6 p.m. As Greg Grease's DJ Just Nine got his decks sorted before the set, the ladies of the Chalice ditched their hosting duties for a moment in favor of what they are most comfortable doing on stage -- performing. The crew delivered a surprise four-song set which kicked off with a sultry take on "Push It" which got the crowd moving, before they debuted a brand-new song, which Lizzo claimed they "just wrote like five minutes ago." Their short but spirited set proved to be a terrific intro to Greg Grease's performance, creating a great vibe within the crowd that the burgeoning Minneapolis MC only built upon during his vigorous set.

10 Thousand Sounds festival 2013: A music and photo timeline
Photo By Erik Hess
10 Thousand Sounds festival 2013: A music and photo timeline
Photo By Erik Hess

6:15 p.m. "Are we downtown or what?" Grease asked assertively as he launched into a set which drew mainly from his recent full-length, Cornbread, Pearl, & G, as well as his just-released EP, Black King Cole. Just Nine kept the fresh beats banging throughout the 40-minute set, while Grease's laid back but intricate flow pushed the songs forward. Lizzo came out for another guest spot early in the performance, delivering her rousing chorus for Greg's passionate jam, "I Still Love H.E.R." Grease delivered a clear knockout on the Wu Tang-indebted "C.R.E.A.M. Dreams," as his stylistic verses rang out over the old school beats.

"How many of y'all are happier being hot from the sun rather than being wet from the rain?" Grease asked, letting the crowd know that we are fortunate to have a nice day to get down to. Before he launched into the next track, Grease insisted, "Everyone has got to act like this track is the coolest shit they've ever heard -- like Hendrix is doing a duet with Bob Marley, and Prince is back there mixing shit." And indeed, Greg brought out Metasota and the pair brought the set to another level with their collaborative take on "Harvest." I.B.E. also joined in the fun, as the pair closed things down impressively with a funky take on "Do It to the Death" that emphatically ended the terrific set.

7:05 p.m. As the warm afternoon wore on, the crowd really started to swell by the time Free Energy took to the stage, as the quintet with strong local ties gave 10K Sounds exactly the type of jolt it needed. "It's good to be home," frontman Paul Sprangers exclaimed as he surveyed the large crowd packed in front of the stage. And the band rewarded their longtime area fans with a trio of explosive songs from their debut, Stuck On Nothing, as "Bang Pop," "Free Energy," and "Dream City" all got the crowd dancing as beach balls flew through the air, completing the party vibes of the set.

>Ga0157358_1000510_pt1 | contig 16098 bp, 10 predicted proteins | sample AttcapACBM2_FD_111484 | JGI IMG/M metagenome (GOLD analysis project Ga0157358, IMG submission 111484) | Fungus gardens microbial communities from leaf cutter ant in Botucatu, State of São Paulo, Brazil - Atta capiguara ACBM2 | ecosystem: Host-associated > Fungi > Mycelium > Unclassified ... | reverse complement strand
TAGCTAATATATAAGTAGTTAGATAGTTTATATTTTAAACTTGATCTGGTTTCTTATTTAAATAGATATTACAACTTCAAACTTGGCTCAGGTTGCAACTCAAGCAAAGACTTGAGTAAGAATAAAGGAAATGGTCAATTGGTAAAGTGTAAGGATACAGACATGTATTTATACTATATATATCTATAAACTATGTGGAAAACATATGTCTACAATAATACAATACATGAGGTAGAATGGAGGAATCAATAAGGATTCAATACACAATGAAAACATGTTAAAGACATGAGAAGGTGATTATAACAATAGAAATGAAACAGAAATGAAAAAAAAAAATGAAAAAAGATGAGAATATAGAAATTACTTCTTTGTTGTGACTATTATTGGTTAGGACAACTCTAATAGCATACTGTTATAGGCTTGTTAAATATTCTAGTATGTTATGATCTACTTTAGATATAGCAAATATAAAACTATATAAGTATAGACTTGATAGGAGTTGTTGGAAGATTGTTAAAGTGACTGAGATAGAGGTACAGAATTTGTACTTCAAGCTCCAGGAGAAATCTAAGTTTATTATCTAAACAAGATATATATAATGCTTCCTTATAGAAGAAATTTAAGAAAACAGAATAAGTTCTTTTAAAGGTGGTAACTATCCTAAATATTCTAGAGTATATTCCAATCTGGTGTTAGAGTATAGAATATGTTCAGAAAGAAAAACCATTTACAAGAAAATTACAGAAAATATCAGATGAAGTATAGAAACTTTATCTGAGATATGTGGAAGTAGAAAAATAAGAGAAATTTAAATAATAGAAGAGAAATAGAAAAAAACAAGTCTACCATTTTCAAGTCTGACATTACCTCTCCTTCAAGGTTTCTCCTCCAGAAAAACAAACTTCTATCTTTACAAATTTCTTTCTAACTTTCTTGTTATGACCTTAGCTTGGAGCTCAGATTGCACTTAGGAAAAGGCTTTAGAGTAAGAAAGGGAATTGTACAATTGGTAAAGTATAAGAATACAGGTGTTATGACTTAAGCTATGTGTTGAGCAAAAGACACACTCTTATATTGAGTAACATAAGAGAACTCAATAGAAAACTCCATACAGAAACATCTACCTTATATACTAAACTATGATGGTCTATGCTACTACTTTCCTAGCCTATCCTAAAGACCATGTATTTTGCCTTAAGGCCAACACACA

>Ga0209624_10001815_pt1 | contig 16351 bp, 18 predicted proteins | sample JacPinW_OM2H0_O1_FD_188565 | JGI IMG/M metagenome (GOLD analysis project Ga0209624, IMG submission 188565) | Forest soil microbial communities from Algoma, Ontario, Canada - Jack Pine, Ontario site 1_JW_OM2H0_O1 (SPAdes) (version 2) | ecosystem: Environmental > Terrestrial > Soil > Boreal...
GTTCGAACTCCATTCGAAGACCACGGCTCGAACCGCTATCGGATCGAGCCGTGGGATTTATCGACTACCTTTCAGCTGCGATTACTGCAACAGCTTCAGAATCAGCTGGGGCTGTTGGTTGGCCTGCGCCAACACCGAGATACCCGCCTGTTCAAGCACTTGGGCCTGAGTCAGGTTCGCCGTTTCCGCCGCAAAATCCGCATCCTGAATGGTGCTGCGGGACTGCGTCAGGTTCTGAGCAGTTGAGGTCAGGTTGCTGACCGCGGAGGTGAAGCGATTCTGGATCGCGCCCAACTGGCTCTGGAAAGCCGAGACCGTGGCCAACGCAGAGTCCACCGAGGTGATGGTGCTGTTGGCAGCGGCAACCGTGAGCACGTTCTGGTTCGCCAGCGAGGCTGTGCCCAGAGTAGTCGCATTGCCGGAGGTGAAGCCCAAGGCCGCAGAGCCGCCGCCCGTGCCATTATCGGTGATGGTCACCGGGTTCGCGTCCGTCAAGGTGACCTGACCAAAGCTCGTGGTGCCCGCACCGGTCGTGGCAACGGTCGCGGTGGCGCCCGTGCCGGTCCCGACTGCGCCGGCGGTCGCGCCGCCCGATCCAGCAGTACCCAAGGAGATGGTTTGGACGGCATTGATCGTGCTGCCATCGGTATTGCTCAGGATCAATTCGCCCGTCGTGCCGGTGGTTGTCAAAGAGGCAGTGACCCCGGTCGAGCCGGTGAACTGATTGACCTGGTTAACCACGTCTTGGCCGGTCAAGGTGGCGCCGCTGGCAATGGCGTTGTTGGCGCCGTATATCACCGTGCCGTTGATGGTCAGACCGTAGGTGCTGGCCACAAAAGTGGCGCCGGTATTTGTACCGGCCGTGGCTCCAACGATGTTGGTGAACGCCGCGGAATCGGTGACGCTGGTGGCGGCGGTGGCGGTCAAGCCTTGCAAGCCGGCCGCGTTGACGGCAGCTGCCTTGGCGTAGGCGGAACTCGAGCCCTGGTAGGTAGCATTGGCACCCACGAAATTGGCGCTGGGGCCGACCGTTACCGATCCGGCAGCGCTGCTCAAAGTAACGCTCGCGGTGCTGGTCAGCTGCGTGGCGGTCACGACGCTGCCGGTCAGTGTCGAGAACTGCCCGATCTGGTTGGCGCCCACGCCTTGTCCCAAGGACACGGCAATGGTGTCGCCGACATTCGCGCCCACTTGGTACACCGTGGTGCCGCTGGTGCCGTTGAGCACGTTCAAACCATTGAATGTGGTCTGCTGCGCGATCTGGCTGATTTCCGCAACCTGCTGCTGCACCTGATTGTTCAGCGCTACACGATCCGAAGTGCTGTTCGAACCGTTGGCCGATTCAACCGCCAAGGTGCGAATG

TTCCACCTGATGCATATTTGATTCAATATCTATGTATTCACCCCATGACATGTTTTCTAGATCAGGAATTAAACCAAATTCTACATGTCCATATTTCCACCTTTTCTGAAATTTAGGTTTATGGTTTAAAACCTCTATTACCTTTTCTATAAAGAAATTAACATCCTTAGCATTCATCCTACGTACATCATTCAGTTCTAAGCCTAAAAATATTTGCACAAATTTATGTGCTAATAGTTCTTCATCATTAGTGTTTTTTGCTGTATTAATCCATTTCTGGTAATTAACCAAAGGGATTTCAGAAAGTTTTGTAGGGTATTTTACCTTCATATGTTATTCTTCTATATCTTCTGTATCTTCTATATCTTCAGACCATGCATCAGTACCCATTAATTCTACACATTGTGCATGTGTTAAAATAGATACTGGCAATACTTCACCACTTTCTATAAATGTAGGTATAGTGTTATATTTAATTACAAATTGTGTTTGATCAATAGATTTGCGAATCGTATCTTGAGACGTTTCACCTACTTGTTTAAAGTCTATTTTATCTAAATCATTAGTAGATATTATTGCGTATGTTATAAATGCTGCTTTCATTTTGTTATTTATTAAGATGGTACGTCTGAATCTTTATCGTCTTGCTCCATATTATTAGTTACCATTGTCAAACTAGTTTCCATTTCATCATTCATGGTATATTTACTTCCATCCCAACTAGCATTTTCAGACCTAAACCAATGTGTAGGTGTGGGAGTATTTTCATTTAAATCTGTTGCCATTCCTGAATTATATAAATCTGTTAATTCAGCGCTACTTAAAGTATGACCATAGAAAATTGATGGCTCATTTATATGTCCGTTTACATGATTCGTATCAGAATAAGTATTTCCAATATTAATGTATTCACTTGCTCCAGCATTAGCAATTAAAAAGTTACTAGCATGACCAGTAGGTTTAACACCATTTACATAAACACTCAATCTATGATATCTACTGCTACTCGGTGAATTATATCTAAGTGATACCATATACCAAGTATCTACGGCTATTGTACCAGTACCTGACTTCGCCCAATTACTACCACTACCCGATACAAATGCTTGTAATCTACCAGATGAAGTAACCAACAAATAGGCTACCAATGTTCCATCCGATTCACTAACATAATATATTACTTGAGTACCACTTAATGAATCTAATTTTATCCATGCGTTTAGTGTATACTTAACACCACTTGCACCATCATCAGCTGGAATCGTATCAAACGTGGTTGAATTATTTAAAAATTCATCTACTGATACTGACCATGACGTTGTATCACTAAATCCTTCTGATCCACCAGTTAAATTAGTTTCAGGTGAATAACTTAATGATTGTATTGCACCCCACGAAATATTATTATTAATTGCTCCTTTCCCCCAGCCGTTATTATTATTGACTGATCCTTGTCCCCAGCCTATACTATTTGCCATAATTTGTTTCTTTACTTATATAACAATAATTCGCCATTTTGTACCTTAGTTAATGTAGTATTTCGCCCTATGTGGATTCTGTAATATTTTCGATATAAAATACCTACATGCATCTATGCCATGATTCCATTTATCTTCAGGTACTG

10 Thousand Sounds festival 2013: A music and photo timeline
Photo By Erik Hess

"You guys look so beautiful from up here. We're so fortunate to be playing in front of all of you tonight. The weather rules -- the haters said it wouldn't," Sprangers exclaimed, and the band seemed to feed off the enthusiasm of the crowd, with the dual-guitar attack of Scott Wells and Sheridan Fox giving the festive songs some extra teeth. The band also brought plenty of songs from their recent record, Love Sign, including a Def Leppard-like rendition of "Backscratcher," which Sprangers dedicated to "all our people in the Warehouse District," proving that even though the band claims Philadelphia as their home, they haven't forgotten their local roots.

In fact, Sprangers also endearingly gave a shout out to all of their moms during the set, who were in the crowd enjoying the set. After saying that "Girls Want Rock" is a song about Midwest girls, the guys ended their lively performance with an anthemic take on "Hope Child," which got the crowd dancing one last time as the sun found its way behind the buildings as night slowly settled over the city and we all grew psyched to see the Walkmen.

Critic's Notebook:

Personal Bias: I was thrilled to see all of the bands on the bill perform, but was anxious and excited to see how the outdoor setup at the festival would work out.

The Crowd: A bit sparse early in the afternoon, but the parking lot filled in nicely as the day wore on.

Overheard In The Crowd: "I think I've eaten an entire pizza already, and it's only 6 o'clock."

Random Notebook Dump: Sound issues typically plague any outdoor music festivals, especially as diverse sounding bands demand their own specific mix, but the sound was stellar throughout the entire day (except for some issues that plagued part of the Walkmen's set). Kudos to the people hard at work making sure the music rang true.